Study Skills

How to cite sources

Citations are central building blocks to writing history. Other historians reading your work need to know where your information came from and citations are the way to indicate this.

What to cite:

  • Any direct quotations from a source
  • Any facts likely to be debated
  • Paraphrases of another author’s idea or opinion

What not to cite:

  • Common knowledge, for example that D-Day occurred on 6 June 1944 (there is no fine line between what is common knowledge and what isn’t, but if in doubt it is better to cite than not.)

Citation style will vary depending on one’s university, but the key principles remain the same. It is always necessary to include the author’s name, the title of the work, the publication information, and the page number(s) from where the information came from (except in the case where you are citing the entire work in general).

The most common method of citations for historians is notes/bibliography in Chicago/Turabian Style, but make sure to check your own university’s guidelines:

Further information on how to cite sources:

Avoiding plagiarism:

Examples of correctly and incorrectly cited/paraphrased excerpts:

How to approach an historical essay or a research project

There is no one right way to approach an historical essay. Everyone will find their own method, but there are some general tips to keep in mind.


  • If you have not been given a specific question to write on, formulate some general questions first.
  • Then, read widely in secondary sources, and as you do so, refine your original questions.
  • Remember, history essays are about analysis, not simply description.
  • Once you have your question, identify primary (if available) or secondary sources that will help you to answer your question.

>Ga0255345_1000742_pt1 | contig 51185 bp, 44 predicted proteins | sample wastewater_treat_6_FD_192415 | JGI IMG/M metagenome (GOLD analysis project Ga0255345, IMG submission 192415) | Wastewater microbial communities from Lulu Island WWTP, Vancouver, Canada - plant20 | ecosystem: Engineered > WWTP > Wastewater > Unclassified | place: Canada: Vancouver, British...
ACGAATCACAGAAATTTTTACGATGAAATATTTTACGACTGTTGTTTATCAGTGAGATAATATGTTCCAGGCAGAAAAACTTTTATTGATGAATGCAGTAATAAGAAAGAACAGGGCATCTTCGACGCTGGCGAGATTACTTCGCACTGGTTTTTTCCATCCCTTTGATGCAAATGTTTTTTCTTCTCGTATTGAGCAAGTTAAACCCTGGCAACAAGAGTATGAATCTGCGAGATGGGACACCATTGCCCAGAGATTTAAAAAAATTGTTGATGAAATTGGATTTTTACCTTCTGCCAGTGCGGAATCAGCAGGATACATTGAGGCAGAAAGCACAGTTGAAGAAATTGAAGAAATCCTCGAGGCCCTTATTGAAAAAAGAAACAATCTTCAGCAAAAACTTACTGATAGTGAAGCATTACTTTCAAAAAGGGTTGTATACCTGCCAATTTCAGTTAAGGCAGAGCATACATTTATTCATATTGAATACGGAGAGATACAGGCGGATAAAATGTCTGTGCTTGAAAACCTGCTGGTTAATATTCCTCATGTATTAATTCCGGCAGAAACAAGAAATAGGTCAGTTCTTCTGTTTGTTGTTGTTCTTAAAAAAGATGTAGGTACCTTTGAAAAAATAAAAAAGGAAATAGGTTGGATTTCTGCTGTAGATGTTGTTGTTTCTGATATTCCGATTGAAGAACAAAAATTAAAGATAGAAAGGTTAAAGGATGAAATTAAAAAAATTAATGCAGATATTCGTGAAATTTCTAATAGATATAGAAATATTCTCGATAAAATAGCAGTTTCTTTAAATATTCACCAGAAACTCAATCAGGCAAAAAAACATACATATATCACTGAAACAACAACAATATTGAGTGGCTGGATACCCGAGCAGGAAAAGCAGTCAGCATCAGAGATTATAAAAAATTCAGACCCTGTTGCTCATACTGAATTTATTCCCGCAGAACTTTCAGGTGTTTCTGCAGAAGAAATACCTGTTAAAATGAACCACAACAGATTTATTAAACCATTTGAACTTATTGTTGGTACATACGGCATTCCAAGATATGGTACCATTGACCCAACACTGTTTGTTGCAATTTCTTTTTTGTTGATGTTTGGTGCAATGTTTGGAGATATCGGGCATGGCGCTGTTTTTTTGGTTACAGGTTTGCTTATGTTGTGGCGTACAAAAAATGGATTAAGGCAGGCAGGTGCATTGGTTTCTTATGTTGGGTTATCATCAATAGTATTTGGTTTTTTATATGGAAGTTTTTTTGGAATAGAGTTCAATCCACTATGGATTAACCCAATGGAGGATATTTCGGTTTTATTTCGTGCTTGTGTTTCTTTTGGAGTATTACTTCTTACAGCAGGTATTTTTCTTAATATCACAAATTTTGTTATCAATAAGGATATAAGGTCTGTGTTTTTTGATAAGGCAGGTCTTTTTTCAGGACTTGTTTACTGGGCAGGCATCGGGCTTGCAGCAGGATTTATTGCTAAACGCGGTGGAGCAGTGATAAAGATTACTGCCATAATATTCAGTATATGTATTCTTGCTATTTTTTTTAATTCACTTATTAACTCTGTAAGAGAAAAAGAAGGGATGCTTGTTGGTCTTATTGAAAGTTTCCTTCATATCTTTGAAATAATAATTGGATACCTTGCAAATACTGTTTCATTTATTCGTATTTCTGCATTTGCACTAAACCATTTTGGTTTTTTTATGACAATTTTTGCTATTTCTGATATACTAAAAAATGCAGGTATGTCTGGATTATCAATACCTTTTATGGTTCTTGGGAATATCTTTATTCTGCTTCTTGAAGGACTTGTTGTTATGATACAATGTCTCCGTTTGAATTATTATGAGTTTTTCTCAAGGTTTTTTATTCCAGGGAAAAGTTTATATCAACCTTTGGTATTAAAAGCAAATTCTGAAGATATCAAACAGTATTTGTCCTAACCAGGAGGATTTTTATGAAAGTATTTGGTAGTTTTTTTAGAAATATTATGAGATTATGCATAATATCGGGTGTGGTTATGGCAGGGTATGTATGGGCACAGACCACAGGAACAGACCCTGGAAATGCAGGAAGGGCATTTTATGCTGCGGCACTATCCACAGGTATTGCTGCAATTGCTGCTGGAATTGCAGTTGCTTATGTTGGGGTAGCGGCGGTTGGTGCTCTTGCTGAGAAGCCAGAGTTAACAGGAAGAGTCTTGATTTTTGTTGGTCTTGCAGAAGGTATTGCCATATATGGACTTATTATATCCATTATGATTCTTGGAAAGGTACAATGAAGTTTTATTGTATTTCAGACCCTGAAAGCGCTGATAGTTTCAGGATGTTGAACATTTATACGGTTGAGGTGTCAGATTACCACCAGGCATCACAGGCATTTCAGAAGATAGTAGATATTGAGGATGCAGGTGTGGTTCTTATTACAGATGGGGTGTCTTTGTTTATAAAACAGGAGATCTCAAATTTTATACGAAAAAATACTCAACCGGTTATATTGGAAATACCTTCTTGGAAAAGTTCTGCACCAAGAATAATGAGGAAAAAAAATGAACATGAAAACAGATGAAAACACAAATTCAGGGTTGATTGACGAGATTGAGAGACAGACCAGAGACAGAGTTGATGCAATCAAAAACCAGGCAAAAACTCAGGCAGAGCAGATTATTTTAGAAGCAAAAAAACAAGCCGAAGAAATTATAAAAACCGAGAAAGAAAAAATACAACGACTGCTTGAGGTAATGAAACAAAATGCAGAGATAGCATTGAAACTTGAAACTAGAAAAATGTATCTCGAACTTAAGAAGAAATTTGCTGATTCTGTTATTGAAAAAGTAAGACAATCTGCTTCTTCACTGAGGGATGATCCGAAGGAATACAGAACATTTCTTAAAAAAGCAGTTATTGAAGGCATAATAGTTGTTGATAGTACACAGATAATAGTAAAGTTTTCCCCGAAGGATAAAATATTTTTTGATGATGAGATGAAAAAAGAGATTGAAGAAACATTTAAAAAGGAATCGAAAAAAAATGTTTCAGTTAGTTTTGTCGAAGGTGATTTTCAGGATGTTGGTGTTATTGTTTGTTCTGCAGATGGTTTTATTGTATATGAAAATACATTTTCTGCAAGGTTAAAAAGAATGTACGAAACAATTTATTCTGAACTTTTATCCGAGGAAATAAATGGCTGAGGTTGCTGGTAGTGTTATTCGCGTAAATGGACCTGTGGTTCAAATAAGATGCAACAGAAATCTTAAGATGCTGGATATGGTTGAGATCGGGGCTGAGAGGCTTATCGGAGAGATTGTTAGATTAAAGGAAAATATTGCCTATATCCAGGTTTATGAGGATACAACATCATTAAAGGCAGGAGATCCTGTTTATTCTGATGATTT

• Read your sources critically and consider other potential interpretations as you begin to formulate an answer to your question.
  • Take careful notes, including page numbers, to ensure you know where you obtained your information when you go to write your essay.


  • Think about general themes that have emerged in your research and begin to group them together.
  • Create a logical outline for your essay which includes key points of evidence to support your argument.
  • Develop paragraphs that have their own ideas and ensure you transition logically from one paragraph to another.
  • Save writing your introduction and conclusion until you’ve written the rest of your essay (or re-write them when you’ve finished).
  • Read over your essay to ensure that the content fits together logically and the argument is coherent.

Further reading:

How to approach Internet research

As with any source, one needs to be critical of sources found on the Internet.

Questions to ask of Internet sources include:

  • Who made this source?
  • Are they reliable?
  • Where did the author find their information?
  • Are there any references or citations?

In the case of a reproduction of a primary source, other questions include:

  • Is the source reproduced in a scan or through transcription of the text?
  • Is the work paginated in the same way as in the original?
  • Have unorthodox spellings, errors, punctuation, italicised words, and so on been reproduced faithfully?
  • Is the document excerpted or abbreviated in any way?

A guide to history research online:

Databases of history websites:

How to approach archival research

Planning your visit:

  • Research the opening times and the regulations (i.e. is photography allowed? can documents be photocopied?) for the archive.
  • Be aware of any upcoming closures (holidays, inventory, etc.).
  • Prepare a list of the sources you hope to view in the archive.
  • Check to see if sources you want to view are already available online.
  • Contact the archive in advance if you have any questions, or in the case of a smaller archive contact them to let them know you are coming.
  • Consider any palaeography training (i.e. understanding of older handwriting styles, abbreviations, etc.) you might need to undertake before viewing your documents.

Visiting the archive:

  • Ensure you bring any necessary ID for registering at the archive.
  • Be respectful of archivists and they will be more willing to help you.
  • Allow yourself several days to become familiar with the archive and its contents.
  • Keep a detailed log of what you view, including any page numbers, for when you go back to cite your research later (especially if you are taking photos).
  • Ensure your camera is charged and you have sufficient space for the photos on your computer.
  • Set aside time for taking breaks.

Further reading: